Open the index.html page in a browser and examine the routes in the console. Remember our old friend Router.router.recognizer.names? (btw. I noticed in Firefox you may need to use App.Router.router.recognizer.names). You will see that comments route has been added. Lets add a comments model and fixtures. Add the following to app.js

App.Comment = DS.Model.extend({
  post: DS.belongsTo('App.Post'),
  text: DS.attr('string')
});

and add the following within the App.Post model making sure that you have a comma between any lines

comments: DS.hasMany('App.Comment')

Each Post can now have many Comment(s). Add some comment fixtures to app.js:

App.Comment.FIXTURES = [{id:"1", text: "First Comment"}, {id:"2", text: "Second Comment"}, {id:"3", text: "Third Comment"}, {id:"4", text: "Fourth Comment"}, {id:"5", text: "Fifth Comment"}, {id:"6", text: "Sixth Comment"}, {id:"7", text: "Seventh Comment"}, {id:"8", text: "Eighth Comment"}, {id:"9", text: "Ninth Comment"}];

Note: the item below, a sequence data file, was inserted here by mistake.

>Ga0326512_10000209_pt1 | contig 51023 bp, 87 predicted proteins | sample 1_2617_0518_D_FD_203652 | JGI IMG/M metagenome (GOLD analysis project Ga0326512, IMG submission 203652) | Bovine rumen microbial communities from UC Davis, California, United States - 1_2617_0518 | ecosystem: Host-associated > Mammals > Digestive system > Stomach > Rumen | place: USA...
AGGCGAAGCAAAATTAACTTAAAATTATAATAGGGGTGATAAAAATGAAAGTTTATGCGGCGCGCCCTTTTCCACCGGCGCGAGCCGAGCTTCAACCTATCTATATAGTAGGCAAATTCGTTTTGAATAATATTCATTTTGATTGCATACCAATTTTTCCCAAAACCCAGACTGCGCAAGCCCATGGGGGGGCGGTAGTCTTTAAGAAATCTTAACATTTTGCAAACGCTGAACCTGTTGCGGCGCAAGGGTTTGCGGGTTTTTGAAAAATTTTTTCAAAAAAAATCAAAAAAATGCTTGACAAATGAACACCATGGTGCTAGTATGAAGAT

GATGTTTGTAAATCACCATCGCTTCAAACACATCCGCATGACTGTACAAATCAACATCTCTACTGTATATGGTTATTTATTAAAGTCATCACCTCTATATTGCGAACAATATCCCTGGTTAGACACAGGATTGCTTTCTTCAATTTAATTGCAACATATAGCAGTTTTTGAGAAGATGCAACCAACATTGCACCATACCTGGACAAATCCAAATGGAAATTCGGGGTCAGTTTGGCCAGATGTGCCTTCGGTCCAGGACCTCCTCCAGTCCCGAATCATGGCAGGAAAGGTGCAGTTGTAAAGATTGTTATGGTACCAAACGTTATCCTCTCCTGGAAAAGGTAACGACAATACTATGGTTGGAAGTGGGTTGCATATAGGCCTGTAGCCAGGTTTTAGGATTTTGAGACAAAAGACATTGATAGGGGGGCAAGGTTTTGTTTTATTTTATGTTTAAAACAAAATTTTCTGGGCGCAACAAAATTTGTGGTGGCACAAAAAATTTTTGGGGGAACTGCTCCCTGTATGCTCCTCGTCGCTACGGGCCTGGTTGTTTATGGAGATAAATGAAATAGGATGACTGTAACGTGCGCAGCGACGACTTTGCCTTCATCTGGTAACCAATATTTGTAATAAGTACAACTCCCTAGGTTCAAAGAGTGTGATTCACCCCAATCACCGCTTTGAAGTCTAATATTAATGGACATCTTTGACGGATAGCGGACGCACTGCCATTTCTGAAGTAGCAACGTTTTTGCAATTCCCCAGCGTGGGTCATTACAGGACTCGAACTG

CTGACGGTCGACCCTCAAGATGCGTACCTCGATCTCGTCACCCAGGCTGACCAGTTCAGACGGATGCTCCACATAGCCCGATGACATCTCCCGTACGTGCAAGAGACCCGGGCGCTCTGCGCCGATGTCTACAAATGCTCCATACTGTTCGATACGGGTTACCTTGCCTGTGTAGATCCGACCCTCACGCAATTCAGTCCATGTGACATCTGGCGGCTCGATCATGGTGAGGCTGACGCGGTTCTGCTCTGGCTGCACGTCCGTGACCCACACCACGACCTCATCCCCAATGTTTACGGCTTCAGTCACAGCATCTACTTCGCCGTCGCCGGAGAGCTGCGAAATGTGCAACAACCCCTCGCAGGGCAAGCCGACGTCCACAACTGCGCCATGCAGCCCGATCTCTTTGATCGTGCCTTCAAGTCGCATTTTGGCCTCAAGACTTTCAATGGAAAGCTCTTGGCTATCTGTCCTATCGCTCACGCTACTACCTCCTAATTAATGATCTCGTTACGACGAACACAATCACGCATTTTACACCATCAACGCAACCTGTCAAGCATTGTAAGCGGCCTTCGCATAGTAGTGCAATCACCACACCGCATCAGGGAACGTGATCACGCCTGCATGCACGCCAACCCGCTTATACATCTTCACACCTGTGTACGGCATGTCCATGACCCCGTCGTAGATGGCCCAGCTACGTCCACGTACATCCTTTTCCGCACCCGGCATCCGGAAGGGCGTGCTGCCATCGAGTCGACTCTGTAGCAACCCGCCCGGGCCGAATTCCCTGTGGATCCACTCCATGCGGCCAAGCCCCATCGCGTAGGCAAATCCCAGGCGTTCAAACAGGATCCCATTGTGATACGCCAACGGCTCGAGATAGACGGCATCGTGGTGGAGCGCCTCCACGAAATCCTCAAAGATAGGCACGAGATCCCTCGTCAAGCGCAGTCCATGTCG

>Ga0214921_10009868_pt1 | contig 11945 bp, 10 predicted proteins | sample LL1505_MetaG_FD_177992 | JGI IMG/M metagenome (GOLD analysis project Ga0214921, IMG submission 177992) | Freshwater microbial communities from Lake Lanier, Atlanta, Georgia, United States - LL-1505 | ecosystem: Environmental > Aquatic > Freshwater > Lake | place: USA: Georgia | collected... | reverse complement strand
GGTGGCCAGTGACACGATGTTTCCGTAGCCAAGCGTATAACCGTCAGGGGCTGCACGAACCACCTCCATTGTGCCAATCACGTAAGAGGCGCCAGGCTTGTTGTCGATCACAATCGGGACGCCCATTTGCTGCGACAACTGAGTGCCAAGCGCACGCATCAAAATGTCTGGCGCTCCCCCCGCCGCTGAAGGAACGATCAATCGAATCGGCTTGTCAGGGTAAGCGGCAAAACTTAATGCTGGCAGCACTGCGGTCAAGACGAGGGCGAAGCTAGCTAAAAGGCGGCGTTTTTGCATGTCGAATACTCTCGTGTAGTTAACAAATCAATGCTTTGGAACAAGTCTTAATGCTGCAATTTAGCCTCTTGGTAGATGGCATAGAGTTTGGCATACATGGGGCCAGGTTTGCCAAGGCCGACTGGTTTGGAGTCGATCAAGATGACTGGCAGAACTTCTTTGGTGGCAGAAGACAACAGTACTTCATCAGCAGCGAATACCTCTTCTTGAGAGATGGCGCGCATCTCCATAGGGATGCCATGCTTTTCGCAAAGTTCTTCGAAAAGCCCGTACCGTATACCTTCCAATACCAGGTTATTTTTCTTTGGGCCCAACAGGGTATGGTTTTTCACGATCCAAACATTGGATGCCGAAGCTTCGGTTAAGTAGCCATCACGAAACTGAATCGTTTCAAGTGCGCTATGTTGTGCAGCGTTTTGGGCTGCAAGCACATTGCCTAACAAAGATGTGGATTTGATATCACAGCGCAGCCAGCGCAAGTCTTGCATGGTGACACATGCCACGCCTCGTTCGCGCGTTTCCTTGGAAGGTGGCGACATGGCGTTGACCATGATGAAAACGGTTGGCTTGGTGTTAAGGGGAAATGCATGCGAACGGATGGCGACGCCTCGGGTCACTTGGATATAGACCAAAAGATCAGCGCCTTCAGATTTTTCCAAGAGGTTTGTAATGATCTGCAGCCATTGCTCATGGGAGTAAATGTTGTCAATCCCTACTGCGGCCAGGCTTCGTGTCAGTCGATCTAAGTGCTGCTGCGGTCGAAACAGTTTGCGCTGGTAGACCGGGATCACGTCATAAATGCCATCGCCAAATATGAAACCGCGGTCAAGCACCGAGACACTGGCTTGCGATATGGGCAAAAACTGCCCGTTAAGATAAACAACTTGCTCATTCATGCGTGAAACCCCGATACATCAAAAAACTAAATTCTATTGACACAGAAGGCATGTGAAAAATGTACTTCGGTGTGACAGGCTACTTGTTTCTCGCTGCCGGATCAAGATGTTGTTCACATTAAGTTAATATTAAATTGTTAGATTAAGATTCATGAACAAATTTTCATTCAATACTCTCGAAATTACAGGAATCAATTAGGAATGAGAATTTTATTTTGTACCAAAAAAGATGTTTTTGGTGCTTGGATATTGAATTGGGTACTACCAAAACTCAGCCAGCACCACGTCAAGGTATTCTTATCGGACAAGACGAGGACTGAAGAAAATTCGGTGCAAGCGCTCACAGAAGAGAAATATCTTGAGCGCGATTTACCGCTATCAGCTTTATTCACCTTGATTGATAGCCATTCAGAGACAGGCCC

We also need to change the Post fixtures to tell them that they have some comments:

App.Post.FIXTURES=[{ id: "1", title: "First Post", comments: [1, 2, 3] }, { id: "2", title: "Second Post", comments: [4, 5, 6] }, { id: "3", title: "Third Post", comments: [7, 8, 9] }];

Note that we have added a ‘comments’ attribute in each Post fixture with an array of the Comments they have. [1, 2, 3] means that this Post has the Comments with ids 1, 2 & 3. Go to /posts/1/comments/1 to check that they render correctly.

Change the post/index template to the following so that we can see the comments:

<script type="text/x-handlebars" data-template-name="post/index">
  {{title}}
  <ul>
    {{#each comment in comments}}
      <li>{{comment.text}}</li>
    {{/each}}
  </ul>
</script>

Go to /posts/1 and you should see the text for each Comment appearing under the Post title.

We can now add a link to each comment but before this we need to tell the router how to route to them. We want the route to look like /posts/:post_id/comments/:comment_id
To achieve this we need to add the following to the posts resource router definition

this.route('comment', { path: 'comments/:comment_id'});

We will also need a post.comment template in index.html